With two very busy days behind us on the Israel portion of our world cruise on the Seven Seas Navigator, we anticipated a more leisurely pace on our shore excursion the next day in Limassol, the second largest city in Cyprus. It is the largest coastal resort on the island and is much older than you would think at first glance. And it has a rich history.
It has been inhabited since ancient times and has graves dating back to 2000 B.C. The history of Limassol is largely known for events surrounding the crusades, during which time Richard the Lionheart took English control of Cyprus. The castle of Limassol dates back to the 12th century and was restored in the 19th century. It looks like a medieval castle in a movie.
Only in this port for a single day we had to select which shore excursion would interest us most. With Nicosia being the capital city of Cyprus, we chose one called “Nicosia – The Last Divided Capital City.”
Nicosia has been the capital of Cyprus for over 1,000 years and is the only capital city in the world divided by force (half Greek Cypriot and half Turkish Cypriot). The Green Line divides the city in two with the northern side being the capital of Northern Cyprus and the southern side being the capital of the Republic of Cyprus. This division does not seem to bother anyone.
The invasion of Cyprus by the Turkish Army and the occupation since 1974 of the northern part of Cyprus caused severe damages to the cultural property of the island, but archaeology soon recovered. Some 20 major excavations are now conducted by foreign missions every year and no less than six by the Cyprus Department of Antiquities.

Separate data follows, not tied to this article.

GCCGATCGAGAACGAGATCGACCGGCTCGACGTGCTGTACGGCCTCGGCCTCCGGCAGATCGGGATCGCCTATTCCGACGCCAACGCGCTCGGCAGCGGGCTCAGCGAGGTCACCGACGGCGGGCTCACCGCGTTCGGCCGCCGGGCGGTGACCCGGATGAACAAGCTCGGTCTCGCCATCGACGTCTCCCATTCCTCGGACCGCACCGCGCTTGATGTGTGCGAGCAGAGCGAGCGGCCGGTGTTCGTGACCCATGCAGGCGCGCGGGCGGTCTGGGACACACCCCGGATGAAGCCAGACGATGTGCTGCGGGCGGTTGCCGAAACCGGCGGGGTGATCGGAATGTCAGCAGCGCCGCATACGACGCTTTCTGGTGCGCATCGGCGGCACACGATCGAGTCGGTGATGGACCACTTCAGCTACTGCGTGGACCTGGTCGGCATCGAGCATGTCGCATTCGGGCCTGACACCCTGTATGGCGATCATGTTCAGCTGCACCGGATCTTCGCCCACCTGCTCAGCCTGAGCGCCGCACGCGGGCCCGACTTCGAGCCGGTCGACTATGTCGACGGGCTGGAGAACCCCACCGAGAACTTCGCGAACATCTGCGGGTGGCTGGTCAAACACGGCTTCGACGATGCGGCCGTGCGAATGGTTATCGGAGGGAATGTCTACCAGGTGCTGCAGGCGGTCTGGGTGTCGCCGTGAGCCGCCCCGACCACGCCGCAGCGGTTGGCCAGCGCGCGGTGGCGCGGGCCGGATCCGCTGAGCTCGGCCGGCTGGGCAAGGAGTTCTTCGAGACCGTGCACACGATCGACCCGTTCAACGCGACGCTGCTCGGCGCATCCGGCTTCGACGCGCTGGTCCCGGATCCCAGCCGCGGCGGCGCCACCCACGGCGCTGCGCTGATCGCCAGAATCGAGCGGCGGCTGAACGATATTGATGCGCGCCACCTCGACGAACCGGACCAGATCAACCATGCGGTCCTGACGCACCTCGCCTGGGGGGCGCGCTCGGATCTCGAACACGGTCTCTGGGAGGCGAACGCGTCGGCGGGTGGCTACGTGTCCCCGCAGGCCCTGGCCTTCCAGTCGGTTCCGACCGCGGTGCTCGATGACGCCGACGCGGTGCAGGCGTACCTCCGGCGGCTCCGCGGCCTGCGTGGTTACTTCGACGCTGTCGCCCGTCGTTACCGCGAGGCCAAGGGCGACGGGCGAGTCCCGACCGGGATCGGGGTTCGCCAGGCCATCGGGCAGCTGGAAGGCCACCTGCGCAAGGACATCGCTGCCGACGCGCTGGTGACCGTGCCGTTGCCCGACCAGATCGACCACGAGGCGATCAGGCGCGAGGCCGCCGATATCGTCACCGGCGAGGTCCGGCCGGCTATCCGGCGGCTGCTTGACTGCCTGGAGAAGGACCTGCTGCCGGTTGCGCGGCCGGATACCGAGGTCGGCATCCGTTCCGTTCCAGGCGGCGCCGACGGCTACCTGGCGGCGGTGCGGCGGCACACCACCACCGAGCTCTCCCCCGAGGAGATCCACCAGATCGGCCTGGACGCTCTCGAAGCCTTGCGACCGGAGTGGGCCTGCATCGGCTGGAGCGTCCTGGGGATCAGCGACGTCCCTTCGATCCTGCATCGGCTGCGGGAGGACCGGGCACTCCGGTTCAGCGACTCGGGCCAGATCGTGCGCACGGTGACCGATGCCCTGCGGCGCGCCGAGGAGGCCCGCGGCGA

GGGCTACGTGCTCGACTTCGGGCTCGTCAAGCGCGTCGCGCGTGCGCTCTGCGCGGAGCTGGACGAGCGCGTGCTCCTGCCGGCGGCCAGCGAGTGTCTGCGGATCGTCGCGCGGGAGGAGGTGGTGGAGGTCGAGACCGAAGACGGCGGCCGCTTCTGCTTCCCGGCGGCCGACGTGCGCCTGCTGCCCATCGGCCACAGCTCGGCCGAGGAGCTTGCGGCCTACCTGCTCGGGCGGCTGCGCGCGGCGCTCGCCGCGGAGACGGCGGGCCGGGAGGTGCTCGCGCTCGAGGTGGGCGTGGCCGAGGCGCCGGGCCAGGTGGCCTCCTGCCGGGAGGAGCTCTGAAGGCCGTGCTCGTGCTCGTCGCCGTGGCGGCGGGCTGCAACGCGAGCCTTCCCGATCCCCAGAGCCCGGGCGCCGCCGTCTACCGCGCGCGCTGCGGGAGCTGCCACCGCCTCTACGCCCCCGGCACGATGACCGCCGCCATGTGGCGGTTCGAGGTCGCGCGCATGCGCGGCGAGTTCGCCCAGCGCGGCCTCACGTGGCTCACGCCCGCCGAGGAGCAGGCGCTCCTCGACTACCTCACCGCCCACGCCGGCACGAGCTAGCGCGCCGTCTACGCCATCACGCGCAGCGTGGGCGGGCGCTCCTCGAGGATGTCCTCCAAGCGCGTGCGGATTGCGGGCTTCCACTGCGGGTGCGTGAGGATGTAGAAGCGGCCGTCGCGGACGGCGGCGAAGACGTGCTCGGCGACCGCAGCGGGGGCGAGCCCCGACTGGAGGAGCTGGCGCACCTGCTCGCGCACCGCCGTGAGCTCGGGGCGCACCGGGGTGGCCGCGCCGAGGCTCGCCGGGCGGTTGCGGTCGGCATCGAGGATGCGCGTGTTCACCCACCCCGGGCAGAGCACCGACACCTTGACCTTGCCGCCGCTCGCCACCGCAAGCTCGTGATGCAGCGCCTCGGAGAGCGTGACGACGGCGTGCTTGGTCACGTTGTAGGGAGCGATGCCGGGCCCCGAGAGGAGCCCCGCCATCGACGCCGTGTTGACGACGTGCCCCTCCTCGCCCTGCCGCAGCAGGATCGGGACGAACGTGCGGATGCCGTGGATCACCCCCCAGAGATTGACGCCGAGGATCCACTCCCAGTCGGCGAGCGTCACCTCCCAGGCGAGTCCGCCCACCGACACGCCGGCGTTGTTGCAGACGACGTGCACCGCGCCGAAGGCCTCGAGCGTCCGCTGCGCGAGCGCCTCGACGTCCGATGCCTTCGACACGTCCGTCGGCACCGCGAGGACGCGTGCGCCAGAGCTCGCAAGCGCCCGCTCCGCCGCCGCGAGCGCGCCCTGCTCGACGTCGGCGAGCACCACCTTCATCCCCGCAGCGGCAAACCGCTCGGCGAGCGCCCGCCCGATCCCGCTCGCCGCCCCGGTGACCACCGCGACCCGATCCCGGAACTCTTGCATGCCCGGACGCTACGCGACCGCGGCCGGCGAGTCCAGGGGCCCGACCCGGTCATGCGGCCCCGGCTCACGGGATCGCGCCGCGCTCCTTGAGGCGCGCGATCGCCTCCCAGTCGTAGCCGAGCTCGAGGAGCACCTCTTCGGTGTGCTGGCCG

The trip by coach from Limassol to Nicosia took approximately an hour with our first stop being St. John Cathedral. It was so-so. We were quite taken by the Cyprus Archaeological Museum’s wonderful exhibits. Then to an area where we could see the Green Line barrier that divides the city before going to Laiki Gitonia, a “must see and buy!” shopping area. Then it was back to the pier to board the ship for our overnight trip to Rhodes, Greece.
We woke up the next day to a clear, cool, bright day with a wonderful blue sky in Rhodes. It looked just like what Greece is supposed to look like. Our shore excursion for the day was called “Rhodes Culinary Delights,” and while we anticipated some good Greek food, we started off with a visit to the historic Grand Master’s Palace.
It was not my favorite historic site. It was old, stone, big, and had a courtyard with a well and it was situated on a hill overlooking the town. Been there, done that! Next, we visited the Old Town.
Off we went to a wonderful street of shops and cafes. Everything looked exotic and strange. There were ceramic cups for wine. You filled them to a painted line and then drank. Fine. You filled them above the line and the wine ran out the bottom! “How does it do that?” Of course we had to buy one.
The next day, we docked at Santorini, Greece. The excursion to this glorious Greek island in the Aegean Sea is really rugged, meaning there is a lot of climbing up steep, cobblestone streets in the two main towns of Oia and Fira. So I sent my favorite cub reporter to come back with the news.